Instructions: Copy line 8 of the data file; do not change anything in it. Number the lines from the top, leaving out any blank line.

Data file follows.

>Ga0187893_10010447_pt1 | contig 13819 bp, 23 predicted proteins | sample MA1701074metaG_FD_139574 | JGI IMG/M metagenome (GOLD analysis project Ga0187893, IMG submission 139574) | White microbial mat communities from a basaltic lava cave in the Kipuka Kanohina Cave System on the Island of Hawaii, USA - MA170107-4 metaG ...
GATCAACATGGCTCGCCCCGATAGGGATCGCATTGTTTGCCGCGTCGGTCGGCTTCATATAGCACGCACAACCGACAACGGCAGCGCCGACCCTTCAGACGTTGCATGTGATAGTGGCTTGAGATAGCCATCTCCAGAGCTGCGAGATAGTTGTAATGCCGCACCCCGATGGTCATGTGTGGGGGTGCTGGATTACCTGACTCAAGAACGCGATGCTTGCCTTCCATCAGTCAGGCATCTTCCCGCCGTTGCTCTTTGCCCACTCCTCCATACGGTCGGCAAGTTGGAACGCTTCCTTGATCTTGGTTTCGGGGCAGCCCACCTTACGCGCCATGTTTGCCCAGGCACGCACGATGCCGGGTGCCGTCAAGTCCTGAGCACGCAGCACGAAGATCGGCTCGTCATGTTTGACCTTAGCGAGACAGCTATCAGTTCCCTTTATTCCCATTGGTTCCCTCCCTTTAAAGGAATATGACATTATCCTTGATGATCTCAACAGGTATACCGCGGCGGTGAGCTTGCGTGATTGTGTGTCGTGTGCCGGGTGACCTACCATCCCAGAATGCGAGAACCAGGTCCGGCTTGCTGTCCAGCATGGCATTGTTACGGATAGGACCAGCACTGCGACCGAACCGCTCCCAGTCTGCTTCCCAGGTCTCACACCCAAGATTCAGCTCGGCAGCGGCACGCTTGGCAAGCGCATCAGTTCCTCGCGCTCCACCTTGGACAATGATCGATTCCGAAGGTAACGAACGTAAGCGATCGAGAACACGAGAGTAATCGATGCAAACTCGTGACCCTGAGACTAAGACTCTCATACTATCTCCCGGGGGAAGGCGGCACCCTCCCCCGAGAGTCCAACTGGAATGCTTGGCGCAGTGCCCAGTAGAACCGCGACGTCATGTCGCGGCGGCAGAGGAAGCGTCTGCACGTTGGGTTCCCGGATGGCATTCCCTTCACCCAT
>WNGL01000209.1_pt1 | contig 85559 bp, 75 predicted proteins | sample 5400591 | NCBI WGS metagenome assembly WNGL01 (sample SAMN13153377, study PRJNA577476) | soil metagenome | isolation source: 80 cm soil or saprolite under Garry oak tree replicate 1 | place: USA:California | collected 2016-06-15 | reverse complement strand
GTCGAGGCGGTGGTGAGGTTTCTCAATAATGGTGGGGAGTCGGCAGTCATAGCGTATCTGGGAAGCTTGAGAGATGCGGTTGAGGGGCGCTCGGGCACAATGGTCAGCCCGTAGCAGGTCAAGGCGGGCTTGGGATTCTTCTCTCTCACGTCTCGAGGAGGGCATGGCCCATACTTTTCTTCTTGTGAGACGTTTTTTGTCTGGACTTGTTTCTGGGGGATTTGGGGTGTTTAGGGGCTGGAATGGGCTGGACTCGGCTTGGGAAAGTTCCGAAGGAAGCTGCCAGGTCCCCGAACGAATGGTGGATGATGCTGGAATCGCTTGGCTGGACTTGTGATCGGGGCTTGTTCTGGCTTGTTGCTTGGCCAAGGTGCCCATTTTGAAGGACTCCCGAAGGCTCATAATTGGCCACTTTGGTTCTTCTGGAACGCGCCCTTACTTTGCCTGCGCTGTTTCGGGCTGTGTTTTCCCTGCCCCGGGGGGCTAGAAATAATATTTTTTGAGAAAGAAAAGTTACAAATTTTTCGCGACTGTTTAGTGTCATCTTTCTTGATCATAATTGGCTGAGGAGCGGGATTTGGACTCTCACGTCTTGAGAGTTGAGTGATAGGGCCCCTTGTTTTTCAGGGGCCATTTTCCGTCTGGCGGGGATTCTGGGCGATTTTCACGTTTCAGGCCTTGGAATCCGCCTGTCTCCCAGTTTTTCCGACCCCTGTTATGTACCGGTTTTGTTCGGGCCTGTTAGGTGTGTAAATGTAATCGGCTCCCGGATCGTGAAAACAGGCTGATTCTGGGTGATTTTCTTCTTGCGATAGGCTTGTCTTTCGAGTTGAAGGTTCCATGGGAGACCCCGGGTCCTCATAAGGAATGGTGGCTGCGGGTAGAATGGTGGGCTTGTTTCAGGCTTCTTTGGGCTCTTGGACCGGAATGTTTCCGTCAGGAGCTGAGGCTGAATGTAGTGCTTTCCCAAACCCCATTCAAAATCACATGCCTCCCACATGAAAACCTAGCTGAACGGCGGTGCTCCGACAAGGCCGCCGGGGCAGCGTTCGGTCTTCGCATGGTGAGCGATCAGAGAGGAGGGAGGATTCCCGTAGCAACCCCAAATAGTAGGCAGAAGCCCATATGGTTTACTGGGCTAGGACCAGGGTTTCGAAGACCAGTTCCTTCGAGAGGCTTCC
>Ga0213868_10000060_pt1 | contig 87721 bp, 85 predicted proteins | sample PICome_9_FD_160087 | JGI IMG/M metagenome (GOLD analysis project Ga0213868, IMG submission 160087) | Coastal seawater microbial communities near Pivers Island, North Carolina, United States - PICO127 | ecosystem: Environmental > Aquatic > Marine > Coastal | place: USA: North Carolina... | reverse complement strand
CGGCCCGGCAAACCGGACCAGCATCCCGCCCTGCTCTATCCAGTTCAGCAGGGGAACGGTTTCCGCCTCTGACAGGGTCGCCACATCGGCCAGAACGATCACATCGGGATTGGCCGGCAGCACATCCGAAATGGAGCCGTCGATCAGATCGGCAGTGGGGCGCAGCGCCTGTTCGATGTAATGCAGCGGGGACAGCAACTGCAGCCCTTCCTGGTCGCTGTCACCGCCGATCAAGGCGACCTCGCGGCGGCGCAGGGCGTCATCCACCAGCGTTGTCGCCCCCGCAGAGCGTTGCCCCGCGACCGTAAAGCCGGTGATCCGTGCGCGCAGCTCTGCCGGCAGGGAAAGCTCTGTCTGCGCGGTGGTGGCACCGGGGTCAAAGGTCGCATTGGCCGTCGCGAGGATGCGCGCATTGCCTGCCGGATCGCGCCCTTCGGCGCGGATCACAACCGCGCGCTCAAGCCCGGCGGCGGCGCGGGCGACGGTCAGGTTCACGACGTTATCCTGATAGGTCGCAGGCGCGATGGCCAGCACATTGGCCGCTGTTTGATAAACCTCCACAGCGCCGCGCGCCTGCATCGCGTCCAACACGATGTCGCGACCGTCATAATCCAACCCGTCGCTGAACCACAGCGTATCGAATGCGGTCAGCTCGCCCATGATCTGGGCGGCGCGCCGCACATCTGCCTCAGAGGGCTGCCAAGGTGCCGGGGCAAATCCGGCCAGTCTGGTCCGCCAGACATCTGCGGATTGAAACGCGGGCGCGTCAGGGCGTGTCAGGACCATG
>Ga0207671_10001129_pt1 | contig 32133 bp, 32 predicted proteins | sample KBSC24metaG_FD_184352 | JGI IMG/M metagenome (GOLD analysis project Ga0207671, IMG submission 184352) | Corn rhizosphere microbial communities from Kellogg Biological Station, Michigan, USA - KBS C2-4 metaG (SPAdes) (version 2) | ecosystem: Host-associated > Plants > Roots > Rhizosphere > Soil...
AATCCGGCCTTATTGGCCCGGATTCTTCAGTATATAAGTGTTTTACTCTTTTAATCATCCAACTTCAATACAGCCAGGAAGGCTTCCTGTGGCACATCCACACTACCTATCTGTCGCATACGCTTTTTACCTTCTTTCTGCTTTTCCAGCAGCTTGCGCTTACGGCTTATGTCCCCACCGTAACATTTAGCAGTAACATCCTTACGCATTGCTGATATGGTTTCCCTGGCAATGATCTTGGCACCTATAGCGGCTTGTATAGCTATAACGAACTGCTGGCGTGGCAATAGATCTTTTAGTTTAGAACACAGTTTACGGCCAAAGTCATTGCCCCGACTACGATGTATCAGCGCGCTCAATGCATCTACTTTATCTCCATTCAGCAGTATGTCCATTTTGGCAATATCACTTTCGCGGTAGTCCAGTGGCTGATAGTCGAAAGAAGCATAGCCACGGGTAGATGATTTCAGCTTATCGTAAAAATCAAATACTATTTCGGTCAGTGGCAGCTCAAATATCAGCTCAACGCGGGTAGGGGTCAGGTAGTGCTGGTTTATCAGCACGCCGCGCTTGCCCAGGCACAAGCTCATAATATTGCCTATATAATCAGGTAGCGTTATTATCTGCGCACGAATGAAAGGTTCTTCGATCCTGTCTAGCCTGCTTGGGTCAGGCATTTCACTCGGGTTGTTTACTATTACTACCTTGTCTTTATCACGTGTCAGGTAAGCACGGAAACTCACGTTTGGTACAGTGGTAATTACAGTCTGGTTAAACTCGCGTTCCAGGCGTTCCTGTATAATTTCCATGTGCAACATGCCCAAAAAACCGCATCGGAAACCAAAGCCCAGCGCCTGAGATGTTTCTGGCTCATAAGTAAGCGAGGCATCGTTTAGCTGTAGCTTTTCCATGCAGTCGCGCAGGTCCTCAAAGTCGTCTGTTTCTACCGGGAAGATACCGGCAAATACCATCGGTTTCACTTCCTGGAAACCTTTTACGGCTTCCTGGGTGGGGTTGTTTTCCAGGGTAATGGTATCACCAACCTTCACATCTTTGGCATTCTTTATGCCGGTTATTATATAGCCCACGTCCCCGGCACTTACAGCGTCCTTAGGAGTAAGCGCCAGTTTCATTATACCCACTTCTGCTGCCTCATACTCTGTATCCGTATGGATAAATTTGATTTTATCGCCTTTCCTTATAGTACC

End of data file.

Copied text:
AATCCGGCCTTATTGGCCCGGATTCTTCAGTATATAAGTGTTTTACTCTTTTAATCATCCAACTTCAATACAGCCAGGAAGGCTTCCTGTGGCACATCCACACTACCTATCTGTCGCATACGCTTTTTACCTTCTTTCTGCTTTTCCAGCAGCTTGCGCTTACGGCTTATGTCCCCACCGTAACATTTAGCAGTAACATCCTTACGCATTGCTGATATGGTTTCCCTGGCAATGATCTTGGCACCTATAGCGGCTTGTATAGCTATAACGAACTGCTGGCGTGGCAATAGATCTTTTAGTTTAGAACACAGTTTACGGCCAAAGTCATTGCCCCGACTACGATGTATCAGCGCGCTCAATGCATCTACTTTATCTCCATTCAGCAGTATGTCCATTTTGGCAATATCACTTTCGCGGTAGTCCAGTGGCTGATAGTCGAAAGAAGCATAGCCACGGGTAGATGATTTCAGCTTATCGTAAAAATCAAATACTATTTCGGTCAGTGGCAGCTCAAATATCAGCTCAACGCGGGTAGGGGTCAGGTAGTGCTGGTTTATCAGCACGCCGCGCTTGCCCAGGCACAAGCTCATAATATTGCCTATATAATCAGGTAGCGTTATTATCTGCGCACGAATGAAAGGTTCTTCGATCCTGTCTAGCCTGCTTGGGTCAGGCATTTCACTCGGGTTGTTTACTATTACTACCTTGTCTTTATCACGTGTCAGGTAAGCACGGAAACTCACGTTTGGTACAGTGGTAATTACAGTCTGGTTAAACTCGCGTTCCAGGCGTTCCTGTATAATTTCCATGTGCAACATGCCCAAAAAACCGCATCGGAAACCAAAGCCCAGCGCCTGAGATGTTTCTGGCTCATAAGTAAGCGAGGCATCGTTTAGCTGTAGCTTTTCCATGCAGTCGCGCAGGTCCTCAAAGTCGTCTGTTTCTACCGGGAAGATACCGGCAAATACCATCGGTTTCACTTCCTGGAAACCTTTTACGGCTTCCTGGGTGGGGTTGTTTTCCAGGGTAATGGTATCACCAACCTTCACATCTTTGGCATTCTTTATGCCGGTTATTATATAGCCCACGTCCCCGGCACTTACAGCGTCCTTAGGAGTAAGCGCCAGTTTCATTATACCCACTTCTGCTGCCTCATACTCTGTATCCGTATGGATAAATTTGATTTTATCGCCTTTCCTTATAGTACC